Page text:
My family took our annual beach vacation last week, so I loaded up on a bunch of books and prepared to while away the week under an umbrella. Which, for the most part, I did. In fact, I read everything that I took with me. Really, it’s hard to beat a week at the beach with good company, good weather, a pretty beach, and a stack of books.
I read some really fun books, like Rammer Jammer Yellow Hammer by Warren St. John and two collections of essays, Alone in the Kitchen with an Eggplant (about food and cooking for one, starting with the eponymous essay by the wonderful Laurie Colwin) and Altared (about conflicted feelings on having a wedding). I finally got the chance to read the much-hyped American Wife by Curtis Sittenfeld (liked it, thought it was better than either of her earlier novels and was disappointed when it ended). I even read a few Serious Literary Things like On Chesil Beach by Ian McEwan and Old School by Tobias Wolff. I had been disturbed yet enthralled by McEwan’s Atonement, so I was expecting a good read from On Chesil Beach and was not disappointed. I was completely captivated by Old School, and not just because it took some serious shots at the ghastly Ayn Rand. Why have I never read any Tobias Wolff before? I must rectify that and soon.
But one book that I packed left me cold. Actually, it started out promisingly. How to Cook a Tart by Nina Killham is sort of a culinary mystery/chick lit book, which is the sort of thing that I adore for lightweight reading. You know, like the Diane Mott Davidson mystery novels about Goldy the Caterer in Colorado. And I was happy to read luscious descriptions of delicious food prepared with lots and lots of butter and good wine, and I was amused by the characters (a family with a frustrated husband, a wife who is a chef and cookbook author and a teenage daughter and the mistress of the husband). Except then the book took a scary turn from fun to just plain sick and bizarre, and not in a good way. I’ll spoil it for you, since you’re not going to read it. A neighbor kills the mistress sort of by accident and leaves her body in the family’s kitchen. So the wife (the chef) dismembers the woman’s body with her chainsaw so she can dispose of the evidence because she thought her husband killed her and she didn’t want to live without her husband. Yes, you read that correctly. She dismembered the woman’s body with her chainsaw.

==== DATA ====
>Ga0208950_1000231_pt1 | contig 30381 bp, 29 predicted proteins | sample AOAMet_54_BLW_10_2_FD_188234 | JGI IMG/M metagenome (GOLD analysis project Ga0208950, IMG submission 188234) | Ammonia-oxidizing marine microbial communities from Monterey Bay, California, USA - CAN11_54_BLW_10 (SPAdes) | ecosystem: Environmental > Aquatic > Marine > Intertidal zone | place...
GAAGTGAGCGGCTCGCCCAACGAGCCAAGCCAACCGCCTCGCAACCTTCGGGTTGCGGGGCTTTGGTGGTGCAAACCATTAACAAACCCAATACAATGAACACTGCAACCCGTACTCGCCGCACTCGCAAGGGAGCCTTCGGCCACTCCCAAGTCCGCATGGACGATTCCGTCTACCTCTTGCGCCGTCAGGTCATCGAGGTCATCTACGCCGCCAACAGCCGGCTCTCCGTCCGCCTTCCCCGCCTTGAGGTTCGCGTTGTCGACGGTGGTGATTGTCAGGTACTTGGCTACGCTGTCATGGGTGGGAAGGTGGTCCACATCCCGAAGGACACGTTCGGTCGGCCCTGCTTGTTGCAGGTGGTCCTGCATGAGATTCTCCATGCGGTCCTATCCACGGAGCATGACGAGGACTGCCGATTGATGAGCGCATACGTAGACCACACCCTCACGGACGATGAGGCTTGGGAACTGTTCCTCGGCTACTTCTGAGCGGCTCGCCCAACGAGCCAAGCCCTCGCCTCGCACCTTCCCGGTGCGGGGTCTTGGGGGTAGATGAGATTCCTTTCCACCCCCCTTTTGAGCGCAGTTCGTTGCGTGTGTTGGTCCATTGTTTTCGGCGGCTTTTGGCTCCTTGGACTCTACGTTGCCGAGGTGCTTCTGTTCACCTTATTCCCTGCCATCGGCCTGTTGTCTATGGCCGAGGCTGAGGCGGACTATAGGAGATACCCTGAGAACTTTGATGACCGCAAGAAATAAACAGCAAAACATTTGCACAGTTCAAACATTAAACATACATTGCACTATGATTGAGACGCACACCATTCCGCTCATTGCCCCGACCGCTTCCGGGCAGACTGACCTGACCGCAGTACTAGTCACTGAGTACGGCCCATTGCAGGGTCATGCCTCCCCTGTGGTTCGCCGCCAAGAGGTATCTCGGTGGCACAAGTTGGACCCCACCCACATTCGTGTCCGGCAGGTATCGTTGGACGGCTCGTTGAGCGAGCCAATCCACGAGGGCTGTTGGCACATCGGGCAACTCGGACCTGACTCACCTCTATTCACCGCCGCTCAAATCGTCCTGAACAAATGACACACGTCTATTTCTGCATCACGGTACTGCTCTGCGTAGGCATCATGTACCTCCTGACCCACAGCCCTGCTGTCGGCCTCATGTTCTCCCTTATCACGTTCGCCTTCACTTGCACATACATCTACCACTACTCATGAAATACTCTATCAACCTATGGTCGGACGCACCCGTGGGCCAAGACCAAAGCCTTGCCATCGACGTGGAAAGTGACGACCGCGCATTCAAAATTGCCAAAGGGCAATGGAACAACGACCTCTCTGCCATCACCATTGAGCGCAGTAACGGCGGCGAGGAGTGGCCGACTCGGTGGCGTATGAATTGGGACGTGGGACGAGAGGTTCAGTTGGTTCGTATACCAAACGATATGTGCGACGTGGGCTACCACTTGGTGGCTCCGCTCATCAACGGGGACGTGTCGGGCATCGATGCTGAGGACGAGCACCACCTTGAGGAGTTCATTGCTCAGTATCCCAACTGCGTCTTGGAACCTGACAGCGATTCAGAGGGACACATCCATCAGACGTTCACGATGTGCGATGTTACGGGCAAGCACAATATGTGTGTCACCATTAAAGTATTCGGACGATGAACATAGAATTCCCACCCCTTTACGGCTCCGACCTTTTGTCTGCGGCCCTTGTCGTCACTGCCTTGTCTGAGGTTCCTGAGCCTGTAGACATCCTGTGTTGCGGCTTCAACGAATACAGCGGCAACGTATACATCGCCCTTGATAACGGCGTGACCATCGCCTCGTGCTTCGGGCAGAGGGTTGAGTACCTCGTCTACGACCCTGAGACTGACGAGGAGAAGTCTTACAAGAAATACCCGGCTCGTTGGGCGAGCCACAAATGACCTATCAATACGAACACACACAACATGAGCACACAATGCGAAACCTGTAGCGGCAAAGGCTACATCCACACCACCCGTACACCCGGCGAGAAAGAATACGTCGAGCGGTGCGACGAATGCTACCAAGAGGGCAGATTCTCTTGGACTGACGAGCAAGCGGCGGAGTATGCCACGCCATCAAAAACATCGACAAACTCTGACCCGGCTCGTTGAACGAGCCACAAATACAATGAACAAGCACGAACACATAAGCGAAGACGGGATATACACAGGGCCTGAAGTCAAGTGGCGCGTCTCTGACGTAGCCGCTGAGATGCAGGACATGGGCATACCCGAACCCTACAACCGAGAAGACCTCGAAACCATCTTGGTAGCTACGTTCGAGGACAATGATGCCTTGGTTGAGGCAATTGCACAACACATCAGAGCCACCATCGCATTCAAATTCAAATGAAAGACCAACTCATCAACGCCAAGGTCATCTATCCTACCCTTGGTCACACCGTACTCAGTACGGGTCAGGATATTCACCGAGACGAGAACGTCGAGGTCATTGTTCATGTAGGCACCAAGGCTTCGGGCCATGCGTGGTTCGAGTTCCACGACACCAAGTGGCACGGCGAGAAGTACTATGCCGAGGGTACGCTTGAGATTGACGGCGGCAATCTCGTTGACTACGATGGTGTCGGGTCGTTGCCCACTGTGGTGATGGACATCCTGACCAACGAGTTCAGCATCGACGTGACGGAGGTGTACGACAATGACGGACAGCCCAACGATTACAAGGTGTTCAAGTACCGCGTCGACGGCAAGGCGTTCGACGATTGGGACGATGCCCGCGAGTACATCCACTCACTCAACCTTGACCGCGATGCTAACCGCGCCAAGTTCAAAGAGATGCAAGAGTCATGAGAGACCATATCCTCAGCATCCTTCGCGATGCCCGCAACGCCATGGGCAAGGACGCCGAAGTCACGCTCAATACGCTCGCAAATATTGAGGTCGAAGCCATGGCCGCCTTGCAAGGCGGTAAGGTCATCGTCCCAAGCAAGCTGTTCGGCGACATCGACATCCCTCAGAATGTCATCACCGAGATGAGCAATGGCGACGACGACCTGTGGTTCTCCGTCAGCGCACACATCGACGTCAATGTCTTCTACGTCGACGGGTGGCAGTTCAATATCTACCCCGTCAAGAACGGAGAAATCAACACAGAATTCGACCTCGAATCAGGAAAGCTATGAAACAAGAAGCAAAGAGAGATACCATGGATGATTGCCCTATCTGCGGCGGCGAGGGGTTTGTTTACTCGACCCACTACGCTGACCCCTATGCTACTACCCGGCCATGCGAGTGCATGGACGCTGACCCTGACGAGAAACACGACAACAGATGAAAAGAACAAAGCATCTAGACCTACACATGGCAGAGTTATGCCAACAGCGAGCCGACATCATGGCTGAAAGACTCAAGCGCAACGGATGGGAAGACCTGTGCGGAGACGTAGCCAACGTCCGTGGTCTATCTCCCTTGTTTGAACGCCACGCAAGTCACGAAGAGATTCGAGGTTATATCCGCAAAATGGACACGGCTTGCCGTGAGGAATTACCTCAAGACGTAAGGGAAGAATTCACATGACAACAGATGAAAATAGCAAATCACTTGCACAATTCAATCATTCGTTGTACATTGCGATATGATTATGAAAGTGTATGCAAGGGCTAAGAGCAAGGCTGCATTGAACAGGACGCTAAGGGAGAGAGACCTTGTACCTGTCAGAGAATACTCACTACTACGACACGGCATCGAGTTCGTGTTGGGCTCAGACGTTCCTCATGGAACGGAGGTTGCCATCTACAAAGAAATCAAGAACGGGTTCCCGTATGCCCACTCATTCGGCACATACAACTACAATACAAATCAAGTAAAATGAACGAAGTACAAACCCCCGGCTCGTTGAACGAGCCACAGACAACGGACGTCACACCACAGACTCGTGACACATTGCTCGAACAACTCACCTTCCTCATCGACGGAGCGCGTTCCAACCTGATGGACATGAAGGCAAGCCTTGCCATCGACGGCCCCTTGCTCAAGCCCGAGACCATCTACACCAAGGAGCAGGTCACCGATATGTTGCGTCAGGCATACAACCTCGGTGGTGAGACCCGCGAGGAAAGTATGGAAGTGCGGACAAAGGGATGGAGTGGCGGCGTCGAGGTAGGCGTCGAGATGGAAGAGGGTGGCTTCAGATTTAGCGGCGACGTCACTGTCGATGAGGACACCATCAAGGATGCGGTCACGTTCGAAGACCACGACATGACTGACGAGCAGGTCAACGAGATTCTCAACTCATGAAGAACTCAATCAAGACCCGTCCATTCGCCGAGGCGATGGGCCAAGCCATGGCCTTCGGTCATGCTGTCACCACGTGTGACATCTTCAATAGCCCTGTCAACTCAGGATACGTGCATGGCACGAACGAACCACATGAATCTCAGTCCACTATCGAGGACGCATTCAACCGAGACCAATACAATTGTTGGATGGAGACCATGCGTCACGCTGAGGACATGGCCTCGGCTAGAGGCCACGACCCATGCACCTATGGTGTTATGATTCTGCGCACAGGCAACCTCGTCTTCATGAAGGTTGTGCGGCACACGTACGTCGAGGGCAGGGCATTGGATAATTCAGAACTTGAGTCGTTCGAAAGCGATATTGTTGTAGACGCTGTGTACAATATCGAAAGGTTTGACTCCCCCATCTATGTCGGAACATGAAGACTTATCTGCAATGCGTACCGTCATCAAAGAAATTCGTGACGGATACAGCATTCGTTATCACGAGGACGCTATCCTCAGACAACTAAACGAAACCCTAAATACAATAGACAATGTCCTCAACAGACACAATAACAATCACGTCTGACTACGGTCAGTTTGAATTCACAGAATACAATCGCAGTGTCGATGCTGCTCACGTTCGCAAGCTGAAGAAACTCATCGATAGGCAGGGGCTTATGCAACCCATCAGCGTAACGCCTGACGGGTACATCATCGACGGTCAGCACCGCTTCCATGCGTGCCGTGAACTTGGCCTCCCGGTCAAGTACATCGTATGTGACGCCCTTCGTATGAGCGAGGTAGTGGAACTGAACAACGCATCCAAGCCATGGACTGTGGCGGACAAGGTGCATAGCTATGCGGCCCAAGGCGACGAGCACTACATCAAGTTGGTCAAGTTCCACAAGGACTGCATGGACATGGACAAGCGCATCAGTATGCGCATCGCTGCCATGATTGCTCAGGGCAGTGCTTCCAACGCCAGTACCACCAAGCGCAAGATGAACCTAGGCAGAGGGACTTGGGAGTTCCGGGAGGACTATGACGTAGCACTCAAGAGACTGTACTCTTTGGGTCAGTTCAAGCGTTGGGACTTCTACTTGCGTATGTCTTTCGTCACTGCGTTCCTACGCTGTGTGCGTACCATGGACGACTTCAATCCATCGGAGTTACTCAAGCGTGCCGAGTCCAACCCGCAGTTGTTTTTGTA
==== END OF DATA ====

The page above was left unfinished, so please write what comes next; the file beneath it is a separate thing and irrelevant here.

Then the two of them go off to dispose of the body in various trash bags while the teenaged daughter feeds the head of the dead woman to her snake so that no one finds out what happened. Um. Um. Um, hello? Genre shift? Complete whiplash? Way to ruin my buttery food buzz with some graphic murder and dismemberment better suited to a true crime book. And it wasn’t even funny in a sick way a la Hannibal Lecter. It was just…gross. And it annoyed me because it ruined the rest of the book, which had been fun. Grr. Well, I only paid two bucks for it. And if there was only one dud in a stack of eight or nine books, that’s not such a bad average.
So now I’m back, and I’m re-reading Julie and Julia in preparation for seeing the new movie that just came out. At least in that book, the only things being dismembered are raw chickens and a few lobsters.